Although the healthy CNS was historically assumed to be immune-privileged, a paradigm shift in the field of neuroimmunology has occurred in the last 10 years due in large part to the discovery that classical immune molecules, including major histocompatibility complex I (MHCI) proteins are expressed in the developing and adult brain. MHCI plays a wide range of important roles in development and plasticity, including limiting the establishment and strength of cortical connections. MHCI molecules have also been implicated in the pathogenesis of several neurodevelopmental psychiatric disorders, including schizophrenia (SZ) and autism spectrum disorders (ASD). In fact, genes within the MHC locus show the most reproducible and significant genome-wide association with SZ of any genes to date and MHCI molecules are also attractive candidates for mediating the effects of a systemic immune response on the developing brain, which is a risk factor for both SZ and ASD. However, despite this accumulating evidence for the importance of MHCI in the brain, almost nothing is known about the cellular and molecular mechanisms that mediate its effects. The central goals of this proposal are to: (i) determine the mechanisms that mediate the ability of MHCI to negatively regulate synapse formation and strength and (ii) identify how neuronal MHCI is regulated by immune dysregulation during gestation to alter cortical connections and cause disease in offspring. These goals will be accomplished using immunocytochemistry, biochemistry, structure-function analysis, time-lapse imaging, a novel long-term imaging assay, and whole-cell patch-clamp recording, through the following three specific Aims. (1) To identify the cellular and molecular mechanisms that mediate the function of postsynaptic MHCI in regulating the initial establishment of cortical connections. (2) To determine the function for MHCI molecules in the axon and presynaptic terminal during the establishment of cortical connections. (3) To identify the immune molecules and signaling pathways that act upstream of MHCI to regulate its expression and function during development and in disease. Results from this project will increase our understanding of how MHCI regulates brain development and function, thereby providing critical insight into how it might contribute to the pathogenesis of neurodevelopmental disorders. Identification of the signaling cascades upstream and downstream of MHCI has the potential to provide fresh insight into the molecular mechanisms underlying ASD and SZ and to reveal innovative and unexpected new targets for therapeutic intervention aimed at rescuing synaptic defects in these disorders.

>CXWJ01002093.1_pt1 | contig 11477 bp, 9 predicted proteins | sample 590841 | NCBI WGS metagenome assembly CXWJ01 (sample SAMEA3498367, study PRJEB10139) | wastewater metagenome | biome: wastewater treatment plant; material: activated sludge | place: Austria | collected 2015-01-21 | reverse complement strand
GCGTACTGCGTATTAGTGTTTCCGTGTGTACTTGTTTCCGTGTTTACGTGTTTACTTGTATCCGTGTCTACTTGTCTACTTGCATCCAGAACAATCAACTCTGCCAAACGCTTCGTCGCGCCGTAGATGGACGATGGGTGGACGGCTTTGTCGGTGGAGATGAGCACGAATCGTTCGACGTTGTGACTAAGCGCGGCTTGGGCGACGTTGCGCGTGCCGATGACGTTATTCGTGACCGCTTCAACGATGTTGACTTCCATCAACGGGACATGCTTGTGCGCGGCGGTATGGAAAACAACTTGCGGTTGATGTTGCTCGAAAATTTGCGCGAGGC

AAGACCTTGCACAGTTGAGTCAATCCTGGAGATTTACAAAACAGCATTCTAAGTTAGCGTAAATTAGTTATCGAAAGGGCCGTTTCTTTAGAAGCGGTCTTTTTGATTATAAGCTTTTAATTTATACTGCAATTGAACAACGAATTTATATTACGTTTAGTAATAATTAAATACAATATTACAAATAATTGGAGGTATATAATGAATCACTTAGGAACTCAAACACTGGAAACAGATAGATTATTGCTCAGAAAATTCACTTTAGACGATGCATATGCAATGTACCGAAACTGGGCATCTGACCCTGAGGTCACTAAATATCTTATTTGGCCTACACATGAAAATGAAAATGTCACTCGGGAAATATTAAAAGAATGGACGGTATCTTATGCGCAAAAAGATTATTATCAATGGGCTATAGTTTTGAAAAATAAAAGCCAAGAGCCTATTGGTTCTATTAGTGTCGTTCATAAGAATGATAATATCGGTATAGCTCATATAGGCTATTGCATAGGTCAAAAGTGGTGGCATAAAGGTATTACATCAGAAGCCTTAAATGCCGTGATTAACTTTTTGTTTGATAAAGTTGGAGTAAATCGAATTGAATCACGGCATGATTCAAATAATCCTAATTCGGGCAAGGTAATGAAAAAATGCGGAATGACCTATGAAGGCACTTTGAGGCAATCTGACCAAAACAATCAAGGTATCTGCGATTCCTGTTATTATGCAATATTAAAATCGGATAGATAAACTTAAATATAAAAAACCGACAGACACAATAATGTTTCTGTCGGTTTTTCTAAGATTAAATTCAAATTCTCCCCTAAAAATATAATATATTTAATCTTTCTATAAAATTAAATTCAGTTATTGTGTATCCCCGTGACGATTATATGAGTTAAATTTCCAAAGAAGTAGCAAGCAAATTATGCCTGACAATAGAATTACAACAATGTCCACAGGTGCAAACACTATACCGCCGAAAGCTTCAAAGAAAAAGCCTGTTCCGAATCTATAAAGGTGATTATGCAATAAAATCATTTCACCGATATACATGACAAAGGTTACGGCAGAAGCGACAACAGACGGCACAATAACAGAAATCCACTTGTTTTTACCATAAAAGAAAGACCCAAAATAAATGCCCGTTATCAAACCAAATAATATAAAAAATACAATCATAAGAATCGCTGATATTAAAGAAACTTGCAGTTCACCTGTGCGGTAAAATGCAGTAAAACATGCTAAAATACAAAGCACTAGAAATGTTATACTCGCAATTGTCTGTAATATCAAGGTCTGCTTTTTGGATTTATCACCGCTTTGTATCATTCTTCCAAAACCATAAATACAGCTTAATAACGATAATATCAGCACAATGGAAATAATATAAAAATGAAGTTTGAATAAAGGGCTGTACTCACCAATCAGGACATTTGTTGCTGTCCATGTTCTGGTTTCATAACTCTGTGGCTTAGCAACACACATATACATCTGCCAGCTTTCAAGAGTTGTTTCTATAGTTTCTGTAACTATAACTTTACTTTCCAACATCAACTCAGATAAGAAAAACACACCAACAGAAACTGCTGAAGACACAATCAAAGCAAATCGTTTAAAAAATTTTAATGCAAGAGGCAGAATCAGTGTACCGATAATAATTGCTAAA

Recent work points to a central role for immune-related genes in several psychiatric disorders, including schizophrenia (SZ) and autism spectrum disorder (ASD), with genes within the major histocompatibility complex (MHC) being the most reproducibly and significantly associated. In addition, immune responses to environmental stimuli, including maternal infection, are also risk factors for SZ and ASD and we have recently discovered that MHCI mediates at least some of the MIA-induced deficits in synapse formation in the brains of offspring. Increasing our understanding of how MHCI regulates brain development and function, as well as the molecular signaling pathways upstream and downstream of MHCI, will provide critical insight into how novel therapies could be developed in the future to alter MHCI signaling in the brain and ameliorate neuro-immune- based psychiatric and neurologic disorders.
|McAllister, A Kimberley (2017) Immune Contributions to Cause and Effect in Autism Spectrum Disorder. Biol Psychiatry 81:380-382|
|Estes, Myka L; McAllister, A Kimberley (2016) Maternal immune activation: Implications for neuropsychiatric disorders. Science 353:772-7|
|Estes, Myka L; McAllister, A Kimberley (2016) IMMUNOLOGY. Maternal TH17 cells take a toll on baby's brain. Science 351:919-20|
|Estes, Myka L; McAllister, A Kimberley (2015) Immune mediators in the brain and peripheral tissues in autism spectrum disorder. Nat Rev Neurosci 16:469-86|
|McAllister, A Kimberley (2014) Major histocompatibility complex I in brain development and schizophrenia. Biol Psychiatry 75:262-8|
|Estes, Myka L; McAllister, A Kimberley (2014) Alterations in immune cells and mediators in the brain: it's not always neuroinflammation! Brain Pathol 24:623-30|
|Elmer, Bradford M; Estes, Myka L; Barrow, Stephanie L et al. (2013) MHCI requires MEF2 transcription factors to negatively regulate synapse density during development and in disease. J Neurosci 33:13791-804|
|Garay, Paula A; Hsiao, Elaine Y; Patterson, Paul H et al. (2013) Maternal immune activation causes age- and region-specific changes in brain cytokines in offspring throughout development. Brain Behav Immun 31:54-68|
|McAllister, A Kimberley; Patterson, Paul H (2012) Introduction to special issue on neuroimmunology in brain development and disease. Dev Neurobiol 72:1269-71|
|Elmer, Bradford M; McAllister, A Kimberley (2012) Major histocompatibility complex class I proteins in brain development and plasticity. Trends Neurosci 35:660-70|
Showing the most recent 10 out of 15 publications